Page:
Treating your documentation as code is becoming more popular because it allows documentation to be version controlled, reviewed, and managed like code. This approach is referred to as “Documentation as Code” and has many advantages, including:

  • Save your documentation in the same code repositories.
  • You can rely on Git to version your documentation and make it easier to track changes.
  • You can edit your documentation using IDE you are using in your development.
  • Automate documentation updates.
  • You can generate your documentation in PDF or other formats for business and other non-tech stakeholders.

Which Markup language to use?

With the Documentation as Code approach, the documentation is written in plain text markup languages like Markdown or Asciidoc, which are easy to read and write. The documentation files are then stored in a version control system like Git along with the code.


Markdown is a lightweight markup language for creating formatted text using a plain-text editor (Wikipedia).

The following screen shows on the left a simple text with Markdown language and how it is formatted and displayed on the right side of the screen.

Markdown is a lightweight markup language that is easy to read and write but has limited syntax for more complex document formatting. To add more advanced features to your Markdown documents, you can use extensions or variants of Markdown. 

AsciiDoc is another alternative to Markup worth considering because of the rich features and more comprehensive syntax that AsciiDoc offers. 


AsciiDoc is a plain-text markup language for writing technical content. It is more powerful than Markdown when it comes times to writing more complex documents. AsciiDoc files can be translated into many formats, including HTML, PDF, EPUB, and MS Word. 

In the following sections, I will show you how to use AsciiDoc to document your architecture.

First, make sure to install an AsciiDoc plugin on your preferred IDE. I am using this plugin on my IntelliJ and this extension on VS Code.

The following is a simple example of an architecture document using the AsciiDoc language.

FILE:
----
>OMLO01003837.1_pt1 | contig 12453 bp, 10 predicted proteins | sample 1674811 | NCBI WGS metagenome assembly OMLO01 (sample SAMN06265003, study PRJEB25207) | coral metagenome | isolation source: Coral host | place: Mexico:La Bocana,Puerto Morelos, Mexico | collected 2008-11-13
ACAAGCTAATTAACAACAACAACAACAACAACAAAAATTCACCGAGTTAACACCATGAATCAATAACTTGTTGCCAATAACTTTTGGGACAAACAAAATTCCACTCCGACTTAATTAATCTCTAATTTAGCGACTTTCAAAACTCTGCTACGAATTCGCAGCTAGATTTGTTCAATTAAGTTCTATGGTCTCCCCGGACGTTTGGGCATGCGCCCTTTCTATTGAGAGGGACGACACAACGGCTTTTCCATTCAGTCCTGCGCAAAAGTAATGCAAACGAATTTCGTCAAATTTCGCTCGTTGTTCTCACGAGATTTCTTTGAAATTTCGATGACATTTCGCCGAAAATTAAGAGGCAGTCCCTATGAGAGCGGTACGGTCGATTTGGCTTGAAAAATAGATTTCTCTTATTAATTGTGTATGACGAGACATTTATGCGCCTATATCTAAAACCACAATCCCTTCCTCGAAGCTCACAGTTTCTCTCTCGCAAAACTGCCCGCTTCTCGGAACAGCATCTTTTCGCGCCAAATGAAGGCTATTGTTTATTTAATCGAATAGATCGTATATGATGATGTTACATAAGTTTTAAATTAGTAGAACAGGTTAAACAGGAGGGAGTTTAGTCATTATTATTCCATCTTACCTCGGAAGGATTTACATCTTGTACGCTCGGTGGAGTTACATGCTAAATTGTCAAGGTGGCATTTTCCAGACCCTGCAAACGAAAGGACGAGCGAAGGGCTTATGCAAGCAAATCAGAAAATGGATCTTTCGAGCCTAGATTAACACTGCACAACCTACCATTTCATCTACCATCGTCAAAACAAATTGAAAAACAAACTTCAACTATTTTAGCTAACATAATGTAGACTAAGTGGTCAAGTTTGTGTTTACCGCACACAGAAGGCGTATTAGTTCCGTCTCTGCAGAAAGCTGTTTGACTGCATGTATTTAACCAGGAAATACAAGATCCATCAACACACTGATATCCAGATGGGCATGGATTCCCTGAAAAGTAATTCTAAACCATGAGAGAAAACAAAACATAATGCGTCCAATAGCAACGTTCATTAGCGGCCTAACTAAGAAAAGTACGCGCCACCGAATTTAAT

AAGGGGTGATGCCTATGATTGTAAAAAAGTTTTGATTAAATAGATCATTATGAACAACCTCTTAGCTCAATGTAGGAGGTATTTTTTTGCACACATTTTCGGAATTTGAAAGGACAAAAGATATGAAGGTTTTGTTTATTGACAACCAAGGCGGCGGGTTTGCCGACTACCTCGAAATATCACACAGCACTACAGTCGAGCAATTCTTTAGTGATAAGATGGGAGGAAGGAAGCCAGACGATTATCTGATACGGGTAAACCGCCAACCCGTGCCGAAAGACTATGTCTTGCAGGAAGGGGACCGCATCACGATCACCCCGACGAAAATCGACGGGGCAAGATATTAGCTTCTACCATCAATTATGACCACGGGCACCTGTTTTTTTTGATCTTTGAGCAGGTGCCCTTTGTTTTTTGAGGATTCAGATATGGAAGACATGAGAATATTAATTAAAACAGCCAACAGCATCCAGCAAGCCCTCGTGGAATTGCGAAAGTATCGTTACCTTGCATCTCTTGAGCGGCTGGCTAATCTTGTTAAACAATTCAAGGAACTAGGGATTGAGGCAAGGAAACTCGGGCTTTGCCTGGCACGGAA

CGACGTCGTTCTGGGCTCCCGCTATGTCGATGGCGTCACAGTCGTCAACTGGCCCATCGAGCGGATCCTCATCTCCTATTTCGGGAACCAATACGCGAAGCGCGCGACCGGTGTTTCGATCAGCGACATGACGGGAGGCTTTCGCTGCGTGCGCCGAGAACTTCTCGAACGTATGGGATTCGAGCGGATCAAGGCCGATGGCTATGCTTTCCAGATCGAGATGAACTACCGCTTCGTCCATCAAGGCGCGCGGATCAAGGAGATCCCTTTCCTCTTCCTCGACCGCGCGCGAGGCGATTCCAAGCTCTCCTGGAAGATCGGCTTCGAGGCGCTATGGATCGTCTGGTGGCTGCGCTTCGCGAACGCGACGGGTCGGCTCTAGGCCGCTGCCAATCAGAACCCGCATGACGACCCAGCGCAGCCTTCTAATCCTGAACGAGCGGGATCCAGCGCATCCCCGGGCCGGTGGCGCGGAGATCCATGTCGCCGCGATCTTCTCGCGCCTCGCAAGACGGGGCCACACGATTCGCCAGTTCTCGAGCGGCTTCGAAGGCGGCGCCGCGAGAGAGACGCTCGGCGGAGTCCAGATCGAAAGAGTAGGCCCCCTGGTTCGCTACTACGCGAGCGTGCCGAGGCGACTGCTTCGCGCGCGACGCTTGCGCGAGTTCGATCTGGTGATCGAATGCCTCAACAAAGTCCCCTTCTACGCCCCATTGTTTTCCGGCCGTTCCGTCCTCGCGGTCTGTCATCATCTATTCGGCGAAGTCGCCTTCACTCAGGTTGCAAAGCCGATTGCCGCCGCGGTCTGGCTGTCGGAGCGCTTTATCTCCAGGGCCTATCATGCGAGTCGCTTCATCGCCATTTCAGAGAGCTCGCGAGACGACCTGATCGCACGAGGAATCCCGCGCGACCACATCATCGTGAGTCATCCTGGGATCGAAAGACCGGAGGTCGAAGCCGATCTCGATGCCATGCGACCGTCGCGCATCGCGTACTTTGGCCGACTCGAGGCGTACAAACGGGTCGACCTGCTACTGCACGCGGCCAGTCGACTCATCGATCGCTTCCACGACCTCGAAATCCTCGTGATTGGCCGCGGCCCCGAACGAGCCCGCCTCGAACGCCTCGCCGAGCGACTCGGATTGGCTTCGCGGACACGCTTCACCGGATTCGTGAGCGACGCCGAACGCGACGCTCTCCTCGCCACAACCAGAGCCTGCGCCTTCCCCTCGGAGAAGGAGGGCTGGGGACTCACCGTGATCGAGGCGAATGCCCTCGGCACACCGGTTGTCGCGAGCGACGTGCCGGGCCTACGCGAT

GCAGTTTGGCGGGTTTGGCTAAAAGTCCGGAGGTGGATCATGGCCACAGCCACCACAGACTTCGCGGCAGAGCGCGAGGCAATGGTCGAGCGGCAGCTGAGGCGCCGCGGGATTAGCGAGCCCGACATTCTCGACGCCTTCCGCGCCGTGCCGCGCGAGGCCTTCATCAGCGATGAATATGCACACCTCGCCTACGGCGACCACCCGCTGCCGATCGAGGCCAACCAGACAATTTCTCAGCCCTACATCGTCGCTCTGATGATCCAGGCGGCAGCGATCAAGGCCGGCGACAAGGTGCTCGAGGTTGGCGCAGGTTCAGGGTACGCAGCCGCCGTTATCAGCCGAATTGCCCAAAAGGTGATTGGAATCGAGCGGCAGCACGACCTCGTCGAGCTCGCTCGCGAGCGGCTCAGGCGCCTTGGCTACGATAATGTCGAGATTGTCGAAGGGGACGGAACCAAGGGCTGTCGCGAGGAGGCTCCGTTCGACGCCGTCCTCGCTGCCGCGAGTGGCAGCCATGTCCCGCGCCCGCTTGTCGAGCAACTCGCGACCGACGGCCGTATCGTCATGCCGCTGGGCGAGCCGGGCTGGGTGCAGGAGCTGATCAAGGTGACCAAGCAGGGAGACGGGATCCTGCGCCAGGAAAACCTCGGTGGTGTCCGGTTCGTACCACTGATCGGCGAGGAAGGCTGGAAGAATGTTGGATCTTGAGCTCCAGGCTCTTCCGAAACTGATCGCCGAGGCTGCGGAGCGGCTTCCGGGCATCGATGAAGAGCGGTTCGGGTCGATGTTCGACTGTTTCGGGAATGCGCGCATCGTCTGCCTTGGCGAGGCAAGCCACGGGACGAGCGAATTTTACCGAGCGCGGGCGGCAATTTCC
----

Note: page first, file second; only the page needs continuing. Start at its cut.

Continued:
Use existing open-source template

Instead of creating your asciidoc file from scratch, you can use one of the free open-source templates provided by arc42 as a starting point for your documentation.

The arc42 template includes a set of standard sections and subsections that cover different aspects of software architecture, such as the system context, functional and non-functional requirements, architecture decisions, and more. 

You can download arc42 templates in different formats, including asciidoc and markdown here

Modularize your documentation 

Instead of having one large document in asciidoc, you can create several small modules and reference them from the main document using the “include” directive.

This approach allows you to break down a large document into smaller, more manageable pieces and reuse content across multiple documents.

Your documentation composed of modules is more organized, consistent, and reusable, saving time and improving your documentation’s quality over time.

You can download an example of asciidoc doc using modules (arc24) here and adapt it to your needs.

How to use and include diagrams?

Similarly to the documentation, several text-based diagramming tools allow you to create diagrams using plain text, such as PlantUML. These tools use a domain-specific language (DSL) to describe the diagram elements and relationships and generate an image or vector file from that text.

This makes it easy to store diagrams along with your documentation in a version control system and to track changes to the diagrams over time.

PlantUML can be integrated into popular IDEs such as Visual Studio, IntelliJ IDEA, and Eclipse. These IDEs have plugins that allow you to create and view PlantUML diagrams directly within the IDE.

In addition, depending on the diagrams you want to generate, PlantUML needs a working version of GraphViz that you can download here.

The following is an example of creating a component diagram using PlantUML. 

The next diagram shows how you can create a simple class diagram.

In addition to PlantUML, several other popular tools and text-based diagramming languages can generate diagrams in your documentation., such as Structurizr and Asciidoctor Diagram

But how to insert an image in your asciidoc document? 

The answer is simple. All you need is to generate your image from the diagram and insert it in your document, as illustrated below.

How to generate PDF, HTML and other format from your asciidoc?

One of the advantages of treating documentation as code, is it can be generated automatically into various formats, such as HTML, and PDF. This can make it easier to maintain documentation and ensure it is always up-to-date and consistent with the application you are building.

You can generate HTML, PDF, MS Word documents, and other formats from your asciidoc documents using AsciiDoctor (already installed when you have installed asciidoc plugin on your editor). You can see how easy it is to generate documents in the format you want from IntelliJ.

The following diagram summarizes the different parts of this approach.


Treating documentation as code can improve the quality and consistency of documentation, reduce documentation maintenance overhead, and make it easier for architects and developers to collaborate on documentation changes. And you can even automatically generate documentation as part of your CI/CD pipeline, ensuring that it is always up-to-date and consistent with the application you are building.

Examples in this post are available over GitHub.

About the Author

My name is Adel Ghlamallah and I’m an architect and a java developer.

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